Customer Review

7 of 8 people found the following review helpful
3.0 out of 5 stars moments of genius, but inconsistent, 11 Jan. 2011
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This review is from: Lights Out in Wonderland (Paperback)
Like thousands of other readers, I thought Vernon God Little was a fantastic book. I never bothered with his second as it sounded like the archetypal "difficult second novel", but was excited to hear about Lights Out and full of anticipation. I didn't take to the opening, which put me in mind of David Mitchell's Cloud Atlas (a much better book overall), but once our narrator left these shores for Tokyo I was taken in and for the most part I enjoyed the ride.

Some of DBC Pierre's insights are brilliant, if sometimes a little out of place. The trip round Ikea should ring a bell with anoyone who has had to endure that particular shopping experience, but receieved a peculiarly large amount of coverage. However, one of my favourite passages, where the world economy is likened to a space rocket where a fortunate few are in the tiny cockpit being propelled to Stratospehric heights while the rest of us merely make up the huge fuel pods and are jettisoned along the way, is such a brilliant analogy to my mind that I have quoted it several times to friends since.

I also thought the choice of the Templehof airport as the location for much of the book was inspired, but sadly the climatic orgiastic banquet stretched my imagination just too far and I couldn't be bothered to read the recipes beyond reading what the bizarre key ingredients were.

In summary, for me the middle two thirds of this book are very good, but the beginning and end, so important for those key impressions, let it down.
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Tracked by 1 customer

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Showing 1-4 of 4 posts in this discussion
Initial post: 13 Mar 2011 03:32:27 GMT
Last edited by the author on 13 Mar 2011 03:37:58 GMT
D. Davis says:
I'm glad I read this review. I had already bought the book and had started to read it. The book, so far, is terrible. The use of language is strained and repetitive. For example, he seems to use decadent on every page; twice on some. Then there are the obscure references to ancient Greece and Rome, and in particular their subcultures. Like I said: it seems strained and out of place. I often got the feeling that he ran an automated thesaurus over the text and replaced all those words which had a longer equivalent. Maybe he was being paid by the letter?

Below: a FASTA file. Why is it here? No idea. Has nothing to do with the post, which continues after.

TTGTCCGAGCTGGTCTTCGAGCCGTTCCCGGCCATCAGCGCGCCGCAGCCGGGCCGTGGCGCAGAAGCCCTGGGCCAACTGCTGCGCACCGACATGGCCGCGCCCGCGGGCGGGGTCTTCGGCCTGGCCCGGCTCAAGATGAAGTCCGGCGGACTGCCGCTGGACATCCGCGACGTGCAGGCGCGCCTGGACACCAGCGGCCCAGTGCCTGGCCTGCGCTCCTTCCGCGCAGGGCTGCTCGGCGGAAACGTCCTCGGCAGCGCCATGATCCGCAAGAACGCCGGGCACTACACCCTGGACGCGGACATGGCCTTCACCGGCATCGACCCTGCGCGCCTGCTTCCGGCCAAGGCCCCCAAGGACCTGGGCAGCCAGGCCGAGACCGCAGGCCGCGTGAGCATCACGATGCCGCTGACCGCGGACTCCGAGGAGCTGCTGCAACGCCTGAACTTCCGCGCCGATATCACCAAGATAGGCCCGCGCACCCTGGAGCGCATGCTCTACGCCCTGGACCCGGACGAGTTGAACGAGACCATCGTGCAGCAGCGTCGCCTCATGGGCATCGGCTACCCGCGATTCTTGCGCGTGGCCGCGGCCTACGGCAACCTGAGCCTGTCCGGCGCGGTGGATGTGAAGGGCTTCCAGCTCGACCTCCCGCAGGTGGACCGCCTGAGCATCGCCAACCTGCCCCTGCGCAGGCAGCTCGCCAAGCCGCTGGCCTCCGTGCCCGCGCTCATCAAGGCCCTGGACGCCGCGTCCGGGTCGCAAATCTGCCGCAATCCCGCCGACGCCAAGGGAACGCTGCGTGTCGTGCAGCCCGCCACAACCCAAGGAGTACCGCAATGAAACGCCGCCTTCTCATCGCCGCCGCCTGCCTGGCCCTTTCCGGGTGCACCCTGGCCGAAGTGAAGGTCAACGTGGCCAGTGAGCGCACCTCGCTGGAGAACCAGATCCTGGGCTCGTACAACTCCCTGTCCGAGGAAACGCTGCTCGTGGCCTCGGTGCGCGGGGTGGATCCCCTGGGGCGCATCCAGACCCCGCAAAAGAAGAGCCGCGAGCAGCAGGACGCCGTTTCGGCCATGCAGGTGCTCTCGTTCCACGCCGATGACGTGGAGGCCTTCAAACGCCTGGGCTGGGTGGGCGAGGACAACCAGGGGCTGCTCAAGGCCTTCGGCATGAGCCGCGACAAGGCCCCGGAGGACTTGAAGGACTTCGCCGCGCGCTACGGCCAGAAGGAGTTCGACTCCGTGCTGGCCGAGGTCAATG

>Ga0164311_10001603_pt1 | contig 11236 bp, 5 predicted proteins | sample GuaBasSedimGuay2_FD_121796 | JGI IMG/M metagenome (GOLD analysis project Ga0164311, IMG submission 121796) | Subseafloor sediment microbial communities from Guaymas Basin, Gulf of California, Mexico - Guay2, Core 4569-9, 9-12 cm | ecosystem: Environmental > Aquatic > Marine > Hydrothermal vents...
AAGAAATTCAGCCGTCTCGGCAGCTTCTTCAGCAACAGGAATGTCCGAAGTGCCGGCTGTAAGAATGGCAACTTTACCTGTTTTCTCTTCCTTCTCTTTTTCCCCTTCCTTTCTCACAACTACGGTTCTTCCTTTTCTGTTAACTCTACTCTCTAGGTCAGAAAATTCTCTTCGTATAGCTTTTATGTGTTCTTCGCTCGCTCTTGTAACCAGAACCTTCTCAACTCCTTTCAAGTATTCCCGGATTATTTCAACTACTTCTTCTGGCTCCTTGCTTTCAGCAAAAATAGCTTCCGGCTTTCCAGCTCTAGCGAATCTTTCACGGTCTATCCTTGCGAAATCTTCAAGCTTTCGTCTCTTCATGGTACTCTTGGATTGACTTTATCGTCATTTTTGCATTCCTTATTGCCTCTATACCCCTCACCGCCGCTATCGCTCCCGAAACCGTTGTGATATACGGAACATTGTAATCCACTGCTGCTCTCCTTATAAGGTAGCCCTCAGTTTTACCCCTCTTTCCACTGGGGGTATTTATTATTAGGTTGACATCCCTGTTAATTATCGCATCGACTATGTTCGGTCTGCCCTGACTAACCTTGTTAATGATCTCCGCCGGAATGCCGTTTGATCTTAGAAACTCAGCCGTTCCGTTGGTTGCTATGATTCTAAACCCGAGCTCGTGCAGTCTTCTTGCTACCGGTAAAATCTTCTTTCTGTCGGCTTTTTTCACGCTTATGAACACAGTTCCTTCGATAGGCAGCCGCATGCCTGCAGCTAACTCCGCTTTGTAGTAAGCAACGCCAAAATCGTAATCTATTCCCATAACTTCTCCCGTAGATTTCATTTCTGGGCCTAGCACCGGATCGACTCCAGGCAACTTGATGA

I was on the cusp of abandoning this book. However, having read your review, I shall give it time to grow on me. Hopefully, as you mentioned, the story will improve as it progresses. I hope to God that he stops using the word decadent. It really has become grating.

In reply to an earlier post on 8 Jul 2011 17:26:32 BDT
Burak Alpar says:
I just finished the book yesterday and I find myself agreeing with the original reviewer. The first part of the book felt like it was trying too hard with a cast of characters I had little interest in. But once it moved on to Tokyo the story really came to life and I suddenly found myself gripped by the story and the writing.

I'd agree that this book inconsistent, but the good bits are great and I'm so glad I stuck with it.

Posted on 17 Nov 2011 21:45:15 GMT
Initially I was in the struggling category and your review made me hold with it - especially as Tokyo was pages away - thank you.

Posted on 21 Nov 2011 10:20:09 GMT
ms paradise says:
How odd, I was just lightly browsing, having just read the book and trying to order my thoughts. Your review, Nail, said exactly what I would have written, including the best quote being the space rocket. I read that yesterday morning and was quoting it to others by the evening!
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